Then me.

Having never snowboarded powder.

Leaning forward, excited, then sinking my nose deep into that powder and tomahawking head over heels down the entire run, reaching the bottom dazed and confused with Travis laughing, Make-A-Wish kid smirking, wife frowning.

The helicopter picked us up and we did it all again on a fresh patch with the same results.

And again.

And again.

The Make-A-Wish kid now beaming.

Eventually Travis grabbed my board and said, “What are you riding?” Then blamed the board and the setup for my utterly embarrassing performance, one ending with me also dislocating my shoulder, wife now itching to get a divorce, but was still ashamed and only soothed myself knowing that I made that Make-A-Wish kid’s wish actually come true.

Imagine snowboarding with Travis Rice. No matter how good you are, you would feel like a kook. Like an abject perpetual beginner. I was able to make the Make-A-Wish kid feel basically professional or at least professional-adjacent.

Something only I could do.

Fast forward many years and, until three days ago, could only snowboard power barely below average. Travis once again grabbed my board and said, “What are you riding?”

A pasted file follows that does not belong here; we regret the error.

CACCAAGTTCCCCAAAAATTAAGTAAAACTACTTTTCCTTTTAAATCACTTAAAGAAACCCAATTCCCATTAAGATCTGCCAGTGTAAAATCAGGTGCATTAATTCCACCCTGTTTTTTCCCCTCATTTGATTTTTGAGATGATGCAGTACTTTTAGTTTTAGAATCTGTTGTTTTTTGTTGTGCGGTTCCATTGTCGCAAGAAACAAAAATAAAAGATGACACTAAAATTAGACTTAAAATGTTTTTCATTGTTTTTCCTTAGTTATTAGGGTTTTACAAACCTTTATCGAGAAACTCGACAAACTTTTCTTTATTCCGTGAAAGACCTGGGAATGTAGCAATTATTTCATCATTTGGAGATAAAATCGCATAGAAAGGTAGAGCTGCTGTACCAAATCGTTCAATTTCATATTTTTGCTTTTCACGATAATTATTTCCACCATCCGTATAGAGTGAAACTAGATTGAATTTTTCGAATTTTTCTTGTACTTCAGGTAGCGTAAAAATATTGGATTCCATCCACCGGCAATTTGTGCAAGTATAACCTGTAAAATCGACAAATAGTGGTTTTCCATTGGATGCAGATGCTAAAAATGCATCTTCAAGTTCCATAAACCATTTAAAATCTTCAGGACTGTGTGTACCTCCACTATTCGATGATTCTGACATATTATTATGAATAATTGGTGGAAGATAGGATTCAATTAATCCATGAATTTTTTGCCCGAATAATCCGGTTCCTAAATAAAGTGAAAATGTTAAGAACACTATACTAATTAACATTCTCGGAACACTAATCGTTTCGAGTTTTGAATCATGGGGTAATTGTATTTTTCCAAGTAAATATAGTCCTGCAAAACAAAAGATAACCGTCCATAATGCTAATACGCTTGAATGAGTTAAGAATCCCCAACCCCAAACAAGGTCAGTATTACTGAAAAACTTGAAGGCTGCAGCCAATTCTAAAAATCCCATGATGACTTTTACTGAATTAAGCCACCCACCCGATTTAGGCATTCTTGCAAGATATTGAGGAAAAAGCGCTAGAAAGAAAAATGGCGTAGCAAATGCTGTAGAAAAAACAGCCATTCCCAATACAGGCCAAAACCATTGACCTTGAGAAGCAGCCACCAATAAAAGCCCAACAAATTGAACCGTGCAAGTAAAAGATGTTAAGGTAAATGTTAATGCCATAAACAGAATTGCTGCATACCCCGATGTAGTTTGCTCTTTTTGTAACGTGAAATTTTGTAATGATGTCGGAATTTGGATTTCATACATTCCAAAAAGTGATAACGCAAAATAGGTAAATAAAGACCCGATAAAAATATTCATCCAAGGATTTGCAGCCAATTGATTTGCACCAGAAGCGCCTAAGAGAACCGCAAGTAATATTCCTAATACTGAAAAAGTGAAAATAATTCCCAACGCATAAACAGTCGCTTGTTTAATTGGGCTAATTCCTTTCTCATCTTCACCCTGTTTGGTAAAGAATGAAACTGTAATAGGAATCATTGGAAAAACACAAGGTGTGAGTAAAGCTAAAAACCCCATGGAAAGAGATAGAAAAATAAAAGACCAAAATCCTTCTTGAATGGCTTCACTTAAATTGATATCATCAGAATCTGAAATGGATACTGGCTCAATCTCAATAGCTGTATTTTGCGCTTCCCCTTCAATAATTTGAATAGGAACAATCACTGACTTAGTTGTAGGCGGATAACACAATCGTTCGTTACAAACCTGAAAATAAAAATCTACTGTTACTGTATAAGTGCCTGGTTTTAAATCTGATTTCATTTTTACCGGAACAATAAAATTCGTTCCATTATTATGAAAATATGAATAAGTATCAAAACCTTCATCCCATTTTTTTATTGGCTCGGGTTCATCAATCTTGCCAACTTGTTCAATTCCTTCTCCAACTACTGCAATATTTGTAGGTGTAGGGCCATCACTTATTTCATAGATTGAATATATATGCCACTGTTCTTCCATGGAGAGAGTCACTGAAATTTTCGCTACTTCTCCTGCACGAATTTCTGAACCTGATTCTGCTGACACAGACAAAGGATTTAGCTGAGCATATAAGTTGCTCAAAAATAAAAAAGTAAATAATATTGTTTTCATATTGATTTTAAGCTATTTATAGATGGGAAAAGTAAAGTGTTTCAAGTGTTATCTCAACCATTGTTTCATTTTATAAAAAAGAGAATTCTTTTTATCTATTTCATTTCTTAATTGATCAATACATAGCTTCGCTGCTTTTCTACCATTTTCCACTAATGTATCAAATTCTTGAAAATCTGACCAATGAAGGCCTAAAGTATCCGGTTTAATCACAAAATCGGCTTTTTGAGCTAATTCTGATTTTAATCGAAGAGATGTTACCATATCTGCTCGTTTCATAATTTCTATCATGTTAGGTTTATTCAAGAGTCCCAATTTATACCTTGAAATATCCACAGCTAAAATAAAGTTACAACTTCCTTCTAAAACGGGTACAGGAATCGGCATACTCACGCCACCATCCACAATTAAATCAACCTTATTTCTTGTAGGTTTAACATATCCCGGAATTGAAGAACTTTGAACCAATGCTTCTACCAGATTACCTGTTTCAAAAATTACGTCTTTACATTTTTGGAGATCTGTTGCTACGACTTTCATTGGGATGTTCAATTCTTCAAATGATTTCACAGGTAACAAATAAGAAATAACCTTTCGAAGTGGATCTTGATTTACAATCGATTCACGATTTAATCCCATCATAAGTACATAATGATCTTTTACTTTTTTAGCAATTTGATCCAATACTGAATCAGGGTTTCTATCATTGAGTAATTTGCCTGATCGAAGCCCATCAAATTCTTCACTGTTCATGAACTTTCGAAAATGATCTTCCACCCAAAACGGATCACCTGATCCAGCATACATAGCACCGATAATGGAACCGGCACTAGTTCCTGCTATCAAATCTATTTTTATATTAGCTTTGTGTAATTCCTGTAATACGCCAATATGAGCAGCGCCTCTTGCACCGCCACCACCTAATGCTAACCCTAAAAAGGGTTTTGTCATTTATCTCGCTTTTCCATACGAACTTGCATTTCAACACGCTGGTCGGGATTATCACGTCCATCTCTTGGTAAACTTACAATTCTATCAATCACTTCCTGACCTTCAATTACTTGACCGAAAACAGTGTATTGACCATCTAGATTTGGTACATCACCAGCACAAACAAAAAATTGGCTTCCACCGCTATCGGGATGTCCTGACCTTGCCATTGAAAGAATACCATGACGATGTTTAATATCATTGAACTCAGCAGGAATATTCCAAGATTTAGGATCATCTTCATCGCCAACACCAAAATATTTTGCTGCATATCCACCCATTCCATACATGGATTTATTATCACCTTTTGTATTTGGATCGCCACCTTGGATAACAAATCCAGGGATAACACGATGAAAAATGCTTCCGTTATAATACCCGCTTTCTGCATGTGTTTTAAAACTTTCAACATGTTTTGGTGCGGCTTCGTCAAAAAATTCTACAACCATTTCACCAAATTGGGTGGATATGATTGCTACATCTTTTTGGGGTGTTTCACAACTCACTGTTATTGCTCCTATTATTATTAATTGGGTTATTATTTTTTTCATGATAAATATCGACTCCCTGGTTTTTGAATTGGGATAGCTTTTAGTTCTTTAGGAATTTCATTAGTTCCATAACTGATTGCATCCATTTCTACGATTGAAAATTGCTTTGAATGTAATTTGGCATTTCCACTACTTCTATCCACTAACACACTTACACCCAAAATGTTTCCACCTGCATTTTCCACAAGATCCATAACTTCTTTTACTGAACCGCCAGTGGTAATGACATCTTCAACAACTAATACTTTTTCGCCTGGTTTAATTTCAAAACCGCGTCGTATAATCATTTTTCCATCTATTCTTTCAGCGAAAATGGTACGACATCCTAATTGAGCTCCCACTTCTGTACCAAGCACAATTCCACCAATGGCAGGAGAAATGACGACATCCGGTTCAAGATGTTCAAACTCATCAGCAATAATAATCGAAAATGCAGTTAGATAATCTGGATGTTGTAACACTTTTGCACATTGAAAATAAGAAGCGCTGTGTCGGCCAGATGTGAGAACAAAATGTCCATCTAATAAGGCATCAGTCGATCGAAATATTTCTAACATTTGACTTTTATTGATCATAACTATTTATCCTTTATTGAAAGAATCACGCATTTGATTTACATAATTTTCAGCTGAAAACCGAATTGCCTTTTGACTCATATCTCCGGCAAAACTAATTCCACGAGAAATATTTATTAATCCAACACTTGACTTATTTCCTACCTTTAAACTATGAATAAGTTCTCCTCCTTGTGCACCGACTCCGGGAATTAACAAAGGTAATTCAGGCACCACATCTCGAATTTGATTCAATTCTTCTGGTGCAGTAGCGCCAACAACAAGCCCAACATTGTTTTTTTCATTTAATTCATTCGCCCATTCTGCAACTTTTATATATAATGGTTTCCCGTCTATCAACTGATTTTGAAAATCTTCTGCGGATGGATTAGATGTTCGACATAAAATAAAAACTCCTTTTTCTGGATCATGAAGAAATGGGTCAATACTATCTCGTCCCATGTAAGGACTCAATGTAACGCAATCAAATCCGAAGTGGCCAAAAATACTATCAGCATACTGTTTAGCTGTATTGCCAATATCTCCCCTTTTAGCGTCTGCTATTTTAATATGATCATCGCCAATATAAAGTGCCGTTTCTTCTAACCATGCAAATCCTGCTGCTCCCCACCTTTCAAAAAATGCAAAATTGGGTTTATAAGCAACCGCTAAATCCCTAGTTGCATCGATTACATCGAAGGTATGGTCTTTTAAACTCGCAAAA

Then handed me his new Orca.

I felt something when I caressed its rails, rubbed my hand across its waxed bottom. That sensation of understanding. The one that once, twice, maybe three times comes into every surfer’s life when touching a magic board.

The next morning, and I kid you not, I went out and performed remarkably, maybe even better than the Make-A-Wish kid, and it is all thanks to the Orca. It is wild magic and the cure for every Covid-choked lineup in every coastal town. Let them have it, for now. Get yourself and Orca* and head to the mountains where the wide open spaces are still wide open (buy here).

David Lee Scales and I discussed snowboarding today, the State of the Union and also the near-end of our World Surf League.

What replaces it?

Let’s all make a wish.

Listen here.

*I know this reads like pure advertorial but you know me better than that. I am doing you a straight favor. If you snowboard, get one. It’ll change your life. Also, a percentage of Orca sales go to the Orca Conservancy and, as you know, Orcas eat sharks.

Bon appetit.